“If you don’t have what you need for one component of the project, you have to work on something else,” Morgan explains. “You can’t just run over to Home Depot or the supply shop and get what you need. A lot of times you have to think outside the box.”
Safety was not among Morgan’s top concerns. The village Morgan worked in had no police department, but he felt comfortable with his hosts, a tight-knit group of people who “take care of each other.” What’s more, Morgan explains, individuals who come to Haiti to volunteer are highly regarded among villagers.
“You don’t know what you don’t know,” Morgan says. “Almost every conversation I had with a Haitian ended in a hug.”
Understanding and respecting a completely different way of life was Morgan’s prime objective in Haiti.
“During my first trip in Haiti, I learned how to behave,” Morgan says. “I wanted to be respectful of their traditions and their way of living.”
One time in Haiti wasn’t enough. Morgan describes it as “something that gets in your blood.” In May 2017, Morgan was assigned to work on another infectious disease center, this time working from the ground up. He oversaw a crew of six men. Morgan and the men worked with the tools and materials they had and in extreme heat.
“It’s amazing what the laborers can do,” Morgan explains. “Two men built an 85-foot long ditch with a pick and shovel with sandals on. They didn’t move fast – sunshine in Haiti is a whole different level of sun – but they never quit.”
Morgan looks back fondly on the camaraderie he established with his crew.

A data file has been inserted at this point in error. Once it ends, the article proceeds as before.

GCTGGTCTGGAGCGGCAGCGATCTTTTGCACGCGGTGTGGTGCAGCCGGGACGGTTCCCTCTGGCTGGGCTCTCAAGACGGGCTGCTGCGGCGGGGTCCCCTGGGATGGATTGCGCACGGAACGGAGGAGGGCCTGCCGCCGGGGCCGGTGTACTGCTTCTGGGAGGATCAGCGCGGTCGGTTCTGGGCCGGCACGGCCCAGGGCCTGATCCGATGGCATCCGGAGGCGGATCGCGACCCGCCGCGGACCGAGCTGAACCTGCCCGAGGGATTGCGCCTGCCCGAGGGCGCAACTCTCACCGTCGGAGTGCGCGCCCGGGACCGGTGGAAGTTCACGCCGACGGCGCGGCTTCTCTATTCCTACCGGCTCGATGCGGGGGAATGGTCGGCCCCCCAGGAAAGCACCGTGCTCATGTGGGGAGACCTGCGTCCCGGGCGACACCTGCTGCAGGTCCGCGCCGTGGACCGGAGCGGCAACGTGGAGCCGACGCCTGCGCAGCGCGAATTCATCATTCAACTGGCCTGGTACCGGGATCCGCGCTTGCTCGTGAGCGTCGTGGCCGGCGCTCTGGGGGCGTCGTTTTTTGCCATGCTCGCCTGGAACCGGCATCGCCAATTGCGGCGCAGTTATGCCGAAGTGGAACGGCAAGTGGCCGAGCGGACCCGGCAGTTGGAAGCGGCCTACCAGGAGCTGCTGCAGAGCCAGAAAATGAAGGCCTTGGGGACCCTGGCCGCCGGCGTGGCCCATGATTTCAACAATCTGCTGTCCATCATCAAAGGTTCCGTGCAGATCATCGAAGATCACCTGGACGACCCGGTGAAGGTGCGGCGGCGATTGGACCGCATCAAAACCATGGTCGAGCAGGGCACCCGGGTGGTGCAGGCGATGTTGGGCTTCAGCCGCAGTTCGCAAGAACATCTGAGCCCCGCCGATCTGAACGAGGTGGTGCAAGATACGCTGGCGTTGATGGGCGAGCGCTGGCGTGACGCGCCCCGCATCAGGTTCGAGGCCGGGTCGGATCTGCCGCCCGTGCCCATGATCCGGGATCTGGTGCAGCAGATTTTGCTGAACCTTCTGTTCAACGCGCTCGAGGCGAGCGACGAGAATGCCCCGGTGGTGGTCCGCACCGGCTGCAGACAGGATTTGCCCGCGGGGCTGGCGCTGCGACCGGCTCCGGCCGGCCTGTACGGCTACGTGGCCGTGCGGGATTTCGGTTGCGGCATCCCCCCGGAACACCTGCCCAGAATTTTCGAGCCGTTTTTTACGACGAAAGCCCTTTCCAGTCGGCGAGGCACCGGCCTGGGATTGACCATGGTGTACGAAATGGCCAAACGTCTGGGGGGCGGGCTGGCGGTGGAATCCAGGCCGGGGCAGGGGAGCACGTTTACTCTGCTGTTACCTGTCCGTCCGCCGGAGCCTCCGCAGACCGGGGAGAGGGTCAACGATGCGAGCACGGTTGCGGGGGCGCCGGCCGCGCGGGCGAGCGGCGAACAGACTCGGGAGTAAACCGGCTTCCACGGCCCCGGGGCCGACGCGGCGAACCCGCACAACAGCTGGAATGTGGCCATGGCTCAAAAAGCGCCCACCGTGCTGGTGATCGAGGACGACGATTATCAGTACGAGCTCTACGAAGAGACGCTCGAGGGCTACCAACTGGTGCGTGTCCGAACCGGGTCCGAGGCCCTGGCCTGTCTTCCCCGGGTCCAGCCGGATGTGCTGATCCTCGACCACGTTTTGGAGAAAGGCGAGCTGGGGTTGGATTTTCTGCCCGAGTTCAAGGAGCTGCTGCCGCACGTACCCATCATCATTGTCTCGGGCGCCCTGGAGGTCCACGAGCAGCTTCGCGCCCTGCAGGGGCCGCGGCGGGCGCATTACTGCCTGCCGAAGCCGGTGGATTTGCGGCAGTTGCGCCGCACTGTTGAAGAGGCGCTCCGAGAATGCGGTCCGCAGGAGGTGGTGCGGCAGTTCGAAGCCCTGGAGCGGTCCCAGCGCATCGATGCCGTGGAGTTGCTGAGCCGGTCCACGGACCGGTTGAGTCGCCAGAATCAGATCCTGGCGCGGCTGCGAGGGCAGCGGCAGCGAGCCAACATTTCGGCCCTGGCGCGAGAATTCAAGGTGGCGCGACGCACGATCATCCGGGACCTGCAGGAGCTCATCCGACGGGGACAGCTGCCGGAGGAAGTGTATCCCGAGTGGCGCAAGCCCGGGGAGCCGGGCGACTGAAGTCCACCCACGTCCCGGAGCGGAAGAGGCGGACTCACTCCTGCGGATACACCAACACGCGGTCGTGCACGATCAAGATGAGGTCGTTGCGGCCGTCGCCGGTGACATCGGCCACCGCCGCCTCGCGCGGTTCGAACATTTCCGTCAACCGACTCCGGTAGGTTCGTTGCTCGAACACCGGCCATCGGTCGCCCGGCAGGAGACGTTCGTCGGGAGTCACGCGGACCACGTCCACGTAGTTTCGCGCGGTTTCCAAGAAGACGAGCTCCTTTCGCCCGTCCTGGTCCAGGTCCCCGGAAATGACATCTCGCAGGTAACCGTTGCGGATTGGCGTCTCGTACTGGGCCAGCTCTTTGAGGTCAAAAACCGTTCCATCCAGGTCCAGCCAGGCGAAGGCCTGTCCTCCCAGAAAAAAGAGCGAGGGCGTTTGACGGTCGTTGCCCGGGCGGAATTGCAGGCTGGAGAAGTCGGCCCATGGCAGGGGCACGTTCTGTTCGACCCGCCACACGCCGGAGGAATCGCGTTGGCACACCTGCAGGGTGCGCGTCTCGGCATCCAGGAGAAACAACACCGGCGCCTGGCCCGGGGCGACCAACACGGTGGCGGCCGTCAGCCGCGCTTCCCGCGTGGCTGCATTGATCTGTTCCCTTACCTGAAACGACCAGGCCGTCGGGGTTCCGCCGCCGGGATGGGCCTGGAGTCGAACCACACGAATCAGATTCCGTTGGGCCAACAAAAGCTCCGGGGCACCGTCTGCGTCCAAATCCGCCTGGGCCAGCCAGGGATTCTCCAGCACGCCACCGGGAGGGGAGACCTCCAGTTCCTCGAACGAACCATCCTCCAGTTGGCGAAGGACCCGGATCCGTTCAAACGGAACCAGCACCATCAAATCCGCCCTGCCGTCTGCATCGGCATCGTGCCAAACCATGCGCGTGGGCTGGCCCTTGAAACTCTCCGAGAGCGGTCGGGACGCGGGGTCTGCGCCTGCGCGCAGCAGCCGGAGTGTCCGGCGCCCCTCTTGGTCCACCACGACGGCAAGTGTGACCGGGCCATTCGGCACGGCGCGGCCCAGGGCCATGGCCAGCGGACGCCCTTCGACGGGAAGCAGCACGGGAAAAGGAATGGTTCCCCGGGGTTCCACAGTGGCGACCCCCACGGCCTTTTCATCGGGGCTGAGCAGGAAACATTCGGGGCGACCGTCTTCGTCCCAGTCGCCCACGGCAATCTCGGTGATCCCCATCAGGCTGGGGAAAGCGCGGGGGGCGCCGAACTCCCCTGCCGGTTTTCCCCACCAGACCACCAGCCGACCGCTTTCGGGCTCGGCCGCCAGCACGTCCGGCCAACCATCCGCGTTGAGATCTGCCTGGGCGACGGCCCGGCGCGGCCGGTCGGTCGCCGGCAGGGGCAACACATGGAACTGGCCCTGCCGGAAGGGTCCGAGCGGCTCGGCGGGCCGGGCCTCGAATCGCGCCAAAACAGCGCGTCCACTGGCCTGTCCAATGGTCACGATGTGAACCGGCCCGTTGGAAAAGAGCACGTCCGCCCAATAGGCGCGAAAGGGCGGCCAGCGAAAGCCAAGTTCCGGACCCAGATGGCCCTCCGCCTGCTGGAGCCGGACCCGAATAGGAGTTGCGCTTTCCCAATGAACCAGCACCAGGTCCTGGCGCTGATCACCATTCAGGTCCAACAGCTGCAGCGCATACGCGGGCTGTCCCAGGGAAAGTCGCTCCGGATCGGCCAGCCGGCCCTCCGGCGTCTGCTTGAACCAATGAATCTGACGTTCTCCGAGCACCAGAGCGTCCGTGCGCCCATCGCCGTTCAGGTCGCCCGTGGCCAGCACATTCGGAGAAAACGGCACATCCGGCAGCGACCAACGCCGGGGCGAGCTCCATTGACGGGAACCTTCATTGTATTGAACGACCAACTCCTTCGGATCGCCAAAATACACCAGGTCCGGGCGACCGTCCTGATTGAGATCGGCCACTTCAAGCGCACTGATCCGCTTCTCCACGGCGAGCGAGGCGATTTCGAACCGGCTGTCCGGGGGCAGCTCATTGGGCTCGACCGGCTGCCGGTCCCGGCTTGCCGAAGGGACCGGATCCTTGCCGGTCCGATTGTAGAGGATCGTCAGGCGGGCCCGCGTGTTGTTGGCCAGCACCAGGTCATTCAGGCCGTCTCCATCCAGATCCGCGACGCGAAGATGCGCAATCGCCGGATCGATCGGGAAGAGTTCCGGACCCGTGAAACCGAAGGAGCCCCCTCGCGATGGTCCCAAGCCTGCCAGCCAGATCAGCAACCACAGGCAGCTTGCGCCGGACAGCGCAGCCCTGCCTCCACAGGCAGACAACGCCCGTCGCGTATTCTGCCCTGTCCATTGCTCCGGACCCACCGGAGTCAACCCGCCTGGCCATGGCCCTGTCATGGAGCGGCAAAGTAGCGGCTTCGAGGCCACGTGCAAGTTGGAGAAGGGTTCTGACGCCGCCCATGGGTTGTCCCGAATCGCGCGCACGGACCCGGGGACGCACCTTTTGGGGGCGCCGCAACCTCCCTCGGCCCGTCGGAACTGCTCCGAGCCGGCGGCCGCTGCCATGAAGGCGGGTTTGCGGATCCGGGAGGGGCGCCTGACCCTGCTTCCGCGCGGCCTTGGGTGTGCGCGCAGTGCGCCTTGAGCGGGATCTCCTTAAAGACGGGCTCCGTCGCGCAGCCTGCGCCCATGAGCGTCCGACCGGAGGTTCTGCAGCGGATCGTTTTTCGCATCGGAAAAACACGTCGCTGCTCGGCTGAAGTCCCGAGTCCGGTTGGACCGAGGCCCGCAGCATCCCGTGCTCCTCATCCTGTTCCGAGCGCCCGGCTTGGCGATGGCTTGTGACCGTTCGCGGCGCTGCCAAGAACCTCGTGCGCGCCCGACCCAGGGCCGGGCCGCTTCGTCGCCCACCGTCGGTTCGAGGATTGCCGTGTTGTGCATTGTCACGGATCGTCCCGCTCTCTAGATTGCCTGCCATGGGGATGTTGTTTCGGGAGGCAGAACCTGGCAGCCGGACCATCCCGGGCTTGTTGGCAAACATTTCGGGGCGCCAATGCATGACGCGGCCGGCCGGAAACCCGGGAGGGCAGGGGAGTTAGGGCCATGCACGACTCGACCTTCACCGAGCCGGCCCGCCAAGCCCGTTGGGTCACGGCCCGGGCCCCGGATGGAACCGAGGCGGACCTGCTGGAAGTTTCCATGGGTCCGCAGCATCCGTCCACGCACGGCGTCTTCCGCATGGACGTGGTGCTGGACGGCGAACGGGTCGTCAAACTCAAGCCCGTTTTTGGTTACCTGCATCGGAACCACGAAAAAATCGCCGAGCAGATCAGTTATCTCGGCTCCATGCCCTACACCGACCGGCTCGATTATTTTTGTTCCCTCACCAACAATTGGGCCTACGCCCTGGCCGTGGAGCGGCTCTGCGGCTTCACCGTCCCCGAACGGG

“One day I was standing under this tree, and everyone started laughing at me,” he recalls. A bunch of mangoes had fallen down all around me. It was mango season, so when they fell, the laborers would stop what they were doing and scoop up the mangoes. They’d either save them for dinner or hide them from each other. It was quite a game.”
He adds: “Everyone wants what you and I want. To be happy, live a good life, and have a good family, and maybe have a little fun along the way.”
Morgan became very close to his team. Two laborers in particular went above and beyond on the jobsite. “They both showed up early when I did,” he said. “Jean stuck out pretty quickly. He showed the aptitude for the work.”
Morgan was thrilled to hear later that Jean had went onto plumbing school and is starting his own business. It’s stories like Jean’s and others’ in Haiti that have since transformed Morgan’s life.
“We have it made in America,” Morgan says. “Plumbing is important, and without it, the modern world wouldn’t exist. My father was a plumber. He used to tell me, ‘Learn the trade, Jeff, and then you can go plumb anywhere in the world.’”
He adds: “And then there I was, this plumber guy from Kansas City, Missouri, standing in the middle of a jungle in Haiti. I felt very fortunate. These trips have taught me that I can do a lot more than I’ve allowed myself. As long as I have my mental faculties and physical abilities, I will help. It makes me happy.”
Morgan remains involved in both Plumbers Without Borders and Build Health International, and plans to travel to Haiti again.